Beckon call

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The phrase at [one’s] beckon call is an eggcorn derived from a mishearing of the at [one’s] beck and call, which means freely available or ready to comply. The mistaken phrase is sort of understandable because someone who is at your beck and call is ready to be beckoned. Still, attentive readers are liable to see beckon call as wrong.


For example, a more careful editor could have saved these writers a little embarrassment:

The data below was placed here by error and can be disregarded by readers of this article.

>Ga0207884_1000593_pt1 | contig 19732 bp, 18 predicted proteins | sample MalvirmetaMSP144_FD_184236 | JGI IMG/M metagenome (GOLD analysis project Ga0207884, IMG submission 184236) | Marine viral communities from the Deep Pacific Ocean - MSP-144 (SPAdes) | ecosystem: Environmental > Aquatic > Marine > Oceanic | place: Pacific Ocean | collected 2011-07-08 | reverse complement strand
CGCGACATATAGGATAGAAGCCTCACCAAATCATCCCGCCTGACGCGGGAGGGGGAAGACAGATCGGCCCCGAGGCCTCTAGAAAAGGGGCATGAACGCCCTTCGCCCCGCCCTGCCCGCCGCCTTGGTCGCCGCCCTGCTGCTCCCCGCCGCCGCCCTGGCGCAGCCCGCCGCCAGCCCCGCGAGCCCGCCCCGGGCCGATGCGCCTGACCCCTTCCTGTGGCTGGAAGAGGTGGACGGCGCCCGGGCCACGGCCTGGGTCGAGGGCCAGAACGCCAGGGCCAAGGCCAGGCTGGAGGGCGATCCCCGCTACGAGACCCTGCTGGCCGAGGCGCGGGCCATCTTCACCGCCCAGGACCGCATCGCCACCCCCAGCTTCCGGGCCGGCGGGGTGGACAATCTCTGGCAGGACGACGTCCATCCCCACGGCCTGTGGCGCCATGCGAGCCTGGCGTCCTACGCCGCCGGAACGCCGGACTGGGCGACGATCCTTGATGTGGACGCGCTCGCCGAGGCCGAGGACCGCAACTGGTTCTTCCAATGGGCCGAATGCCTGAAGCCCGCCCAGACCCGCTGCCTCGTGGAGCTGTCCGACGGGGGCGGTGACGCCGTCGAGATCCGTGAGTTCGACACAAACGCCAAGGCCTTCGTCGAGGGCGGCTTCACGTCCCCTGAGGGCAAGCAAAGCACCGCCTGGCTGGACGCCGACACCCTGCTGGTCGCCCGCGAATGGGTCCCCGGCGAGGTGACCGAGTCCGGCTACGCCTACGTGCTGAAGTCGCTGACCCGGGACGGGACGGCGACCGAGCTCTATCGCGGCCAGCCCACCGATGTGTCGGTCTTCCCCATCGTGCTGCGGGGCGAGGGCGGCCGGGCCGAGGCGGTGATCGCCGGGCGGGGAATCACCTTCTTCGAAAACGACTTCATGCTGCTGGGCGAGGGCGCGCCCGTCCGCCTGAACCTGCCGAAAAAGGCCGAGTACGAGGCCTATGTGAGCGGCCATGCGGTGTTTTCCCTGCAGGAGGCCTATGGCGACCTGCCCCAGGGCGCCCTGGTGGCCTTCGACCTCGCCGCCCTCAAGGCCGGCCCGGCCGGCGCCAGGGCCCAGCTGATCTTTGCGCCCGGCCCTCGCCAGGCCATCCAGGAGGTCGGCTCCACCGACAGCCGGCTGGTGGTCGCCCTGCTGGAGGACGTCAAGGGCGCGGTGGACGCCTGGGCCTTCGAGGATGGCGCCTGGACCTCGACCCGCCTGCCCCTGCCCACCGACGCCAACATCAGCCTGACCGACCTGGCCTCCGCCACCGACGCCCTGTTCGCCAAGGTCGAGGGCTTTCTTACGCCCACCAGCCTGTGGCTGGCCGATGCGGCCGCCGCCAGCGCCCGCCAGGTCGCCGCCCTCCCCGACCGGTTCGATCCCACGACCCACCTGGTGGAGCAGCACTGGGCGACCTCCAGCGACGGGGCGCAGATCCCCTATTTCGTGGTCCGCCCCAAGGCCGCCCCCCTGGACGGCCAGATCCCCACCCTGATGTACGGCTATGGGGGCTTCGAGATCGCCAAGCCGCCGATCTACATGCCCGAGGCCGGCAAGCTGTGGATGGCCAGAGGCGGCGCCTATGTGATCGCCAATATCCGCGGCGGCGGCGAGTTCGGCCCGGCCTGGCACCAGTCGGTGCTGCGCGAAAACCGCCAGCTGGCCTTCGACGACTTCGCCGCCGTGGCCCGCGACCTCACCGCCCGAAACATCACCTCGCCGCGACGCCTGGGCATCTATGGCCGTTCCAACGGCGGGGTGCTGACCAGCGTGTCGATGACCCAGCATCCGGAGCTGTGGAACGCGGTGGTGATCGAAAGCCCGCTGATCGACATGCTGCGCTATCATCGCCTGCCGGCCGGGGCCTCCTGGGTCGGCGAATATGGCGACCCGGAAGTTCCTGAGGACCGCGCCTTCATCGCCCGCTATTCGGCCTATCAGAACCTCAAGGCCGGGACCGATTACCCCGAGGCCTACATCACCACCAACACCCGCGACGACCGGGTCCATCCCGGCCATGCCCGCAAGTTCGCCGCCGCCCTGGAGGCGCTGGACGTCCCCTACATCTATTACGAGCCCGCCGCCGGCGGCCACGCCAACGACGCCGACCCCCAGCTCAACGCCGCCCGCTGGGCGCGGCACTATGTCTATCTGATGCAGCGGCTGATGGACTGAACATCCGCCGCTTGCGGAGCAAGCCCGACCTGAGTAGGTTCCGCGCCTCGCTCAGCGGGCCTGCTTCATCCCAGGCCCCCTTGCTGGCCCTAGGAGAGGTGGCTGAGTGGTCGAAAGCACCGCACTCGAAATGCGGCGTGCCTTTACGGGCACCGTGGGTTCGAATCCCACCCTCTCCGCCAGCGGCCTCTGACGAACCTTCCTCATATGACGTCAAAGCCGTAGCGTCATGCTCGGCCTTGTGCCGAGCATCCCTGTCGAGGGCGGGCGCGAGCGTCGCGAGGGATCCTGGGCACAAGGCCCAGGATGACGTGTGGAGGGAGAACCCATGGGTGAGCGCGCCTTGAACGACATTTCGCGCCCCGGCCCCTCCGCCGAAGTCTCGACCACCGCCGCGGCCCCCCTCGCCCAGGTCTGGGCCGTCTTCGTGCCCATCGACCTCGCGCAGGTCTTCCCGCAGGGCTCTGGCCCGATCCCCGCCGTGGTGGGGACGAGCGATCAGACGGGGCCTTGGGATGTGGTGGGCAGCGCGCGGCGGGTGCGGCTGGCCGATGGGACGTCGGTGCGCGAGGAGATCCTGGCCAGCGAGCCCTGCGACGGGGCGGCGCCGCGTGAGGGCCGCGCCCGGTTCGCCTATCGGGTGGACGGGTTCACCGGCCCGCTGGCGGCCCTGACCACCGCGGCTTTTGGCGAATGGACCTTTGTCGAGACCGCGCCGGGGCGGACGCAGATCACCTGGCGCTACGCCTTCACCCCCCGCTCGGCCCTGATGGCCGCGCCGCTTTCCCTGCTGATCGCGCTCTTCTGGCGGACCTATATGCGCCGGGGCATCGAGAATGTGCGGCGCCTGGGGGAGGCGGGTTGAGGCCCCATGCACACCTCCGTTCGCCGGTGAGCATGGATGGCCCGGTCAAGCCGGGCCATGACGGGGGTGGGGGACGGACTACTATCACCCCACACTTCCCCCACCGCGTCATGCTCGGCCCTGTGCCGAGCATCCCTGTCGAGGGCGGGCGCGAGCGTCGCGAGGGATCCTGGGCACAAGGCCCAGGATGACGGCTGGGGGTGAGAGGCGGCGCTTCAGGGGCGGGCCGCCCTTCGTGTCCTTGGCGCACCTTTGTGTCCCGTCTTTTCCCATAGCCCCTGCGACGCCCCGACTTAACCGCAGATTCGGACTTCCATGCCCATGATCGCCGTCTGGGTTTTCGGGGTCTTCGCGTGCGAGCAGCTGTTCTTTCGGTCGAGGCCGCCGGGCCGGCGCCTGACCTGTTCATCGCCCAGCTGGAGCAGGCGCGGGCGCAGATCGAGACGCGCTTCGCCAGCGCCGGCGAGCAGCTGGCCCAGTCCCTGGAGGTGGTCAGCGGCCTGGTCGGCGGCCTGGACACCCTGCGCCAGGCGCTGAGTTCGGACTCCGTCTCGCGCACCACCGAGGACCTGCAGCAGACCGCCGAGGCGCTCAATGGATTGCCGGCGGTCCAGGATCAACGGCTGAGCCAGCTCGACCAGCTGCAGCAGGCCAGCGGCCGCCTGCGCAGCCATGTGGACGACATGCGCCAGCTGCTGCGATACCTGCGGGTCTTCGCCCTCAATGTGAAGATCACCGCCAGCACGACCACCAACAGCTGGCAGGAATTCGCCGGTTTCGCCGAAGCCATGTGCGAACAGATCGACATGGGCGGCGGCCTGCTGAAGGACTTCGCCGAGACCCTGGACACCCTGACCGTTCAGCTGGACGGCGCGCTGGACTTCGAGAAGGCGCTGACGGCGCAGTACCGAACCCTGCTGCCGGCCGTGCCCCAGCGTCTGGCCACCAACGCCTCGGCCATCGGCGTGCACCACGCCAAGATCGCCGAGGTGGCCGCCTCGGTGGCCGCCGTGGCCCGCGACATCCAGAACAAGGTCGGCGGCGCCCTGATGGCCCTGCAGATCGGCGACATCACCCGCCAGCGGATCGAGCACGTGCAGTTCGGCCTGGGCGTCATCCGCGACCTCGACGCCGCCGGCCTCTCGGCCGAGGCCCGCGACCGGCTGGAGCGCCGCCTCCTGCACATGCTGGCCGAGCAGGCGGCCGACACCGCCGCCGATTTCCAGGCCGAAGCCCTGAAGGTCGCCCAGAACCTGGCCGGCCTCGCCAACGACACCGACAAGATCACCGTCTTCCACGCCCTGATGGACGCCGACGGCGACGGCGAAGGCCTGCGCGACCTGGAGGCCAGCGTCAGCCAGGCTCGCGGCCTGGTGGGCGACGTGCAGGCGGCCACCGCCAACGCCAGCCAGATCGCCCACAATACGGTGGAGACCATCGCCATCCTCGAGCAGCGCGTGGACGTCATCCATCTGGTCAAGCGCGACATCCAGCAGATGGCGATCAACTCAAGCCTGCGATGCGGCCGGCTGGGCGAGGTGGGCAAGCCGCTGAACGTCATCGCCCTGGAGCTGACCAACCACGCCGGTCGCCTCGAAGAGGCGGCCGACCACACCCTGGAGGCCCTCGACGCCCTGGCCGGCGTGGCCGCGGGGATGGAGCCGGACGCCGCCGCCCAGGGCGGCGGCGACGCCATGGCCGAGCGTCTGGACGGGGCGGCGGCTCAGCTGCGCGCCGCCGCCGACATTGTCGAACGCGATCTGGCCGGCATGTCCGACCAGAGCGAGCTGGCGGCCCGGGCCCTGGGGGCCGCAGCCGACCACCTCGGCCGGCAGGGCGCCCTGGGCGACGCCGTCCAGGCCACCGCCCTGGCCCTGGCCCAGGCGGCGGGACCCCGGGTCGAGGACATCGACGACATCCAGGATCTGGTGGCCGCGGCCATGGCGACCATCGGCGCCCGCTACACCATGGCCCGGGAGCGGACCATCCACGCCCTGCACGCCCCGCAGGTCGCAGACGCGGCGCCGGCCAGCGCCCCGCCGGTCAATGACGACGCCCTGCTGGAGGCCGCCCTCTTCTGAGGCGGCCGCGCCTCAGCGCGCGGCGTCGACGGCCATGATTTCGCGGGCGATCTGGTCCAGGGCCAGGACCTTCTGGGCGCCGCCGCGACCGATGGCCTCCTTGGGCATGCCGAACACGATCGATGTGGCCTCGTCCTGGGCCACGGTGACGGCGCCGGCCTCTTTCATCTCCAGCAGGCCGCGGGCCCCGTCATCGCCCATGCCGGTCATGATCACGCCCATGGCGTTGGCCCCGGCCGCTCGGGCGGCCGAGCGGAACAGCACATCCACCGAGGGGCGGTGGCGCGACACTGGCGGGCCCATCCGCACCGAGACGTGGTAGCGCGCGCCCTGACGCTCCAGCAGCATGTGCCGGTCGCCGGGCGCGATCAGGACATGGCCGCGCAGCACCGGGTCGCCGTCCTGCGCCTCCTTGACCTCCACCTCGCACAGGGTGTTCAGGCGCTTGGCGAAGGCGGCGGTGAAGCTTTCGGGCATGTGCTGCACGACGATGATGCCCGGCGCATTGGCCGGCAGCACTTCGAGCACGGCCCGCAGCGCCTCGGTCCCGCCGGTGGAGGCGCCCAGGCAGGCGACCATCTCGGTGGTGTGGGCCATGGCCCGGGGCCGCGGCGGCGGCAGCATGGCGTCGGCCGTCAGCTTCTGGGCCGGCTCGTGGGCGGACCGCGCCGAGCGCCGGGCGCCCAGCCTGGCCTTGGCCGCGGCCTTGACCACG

The cast is rounded out by Selznick’s secretary Miss Poppenghul (Kelly Reeves), who’s at the producer’s beckon call for the entire five days. [Aurora Sentinel]

At beckon call, there is a bull or bear waiting to make his or her case on TV. [NASDAQ]

And the following writers use the unquestionable beck and call:

We turn on a tap, and behold! —safe, clean drinking water is at our immediate beck and call. [Tonic (link now dead)]

And with the Czech Philharmonic at his beck and call, Pallett has no trouble expanding the scope of his melodies far beyond any of his previous works. [Slant Magazine]

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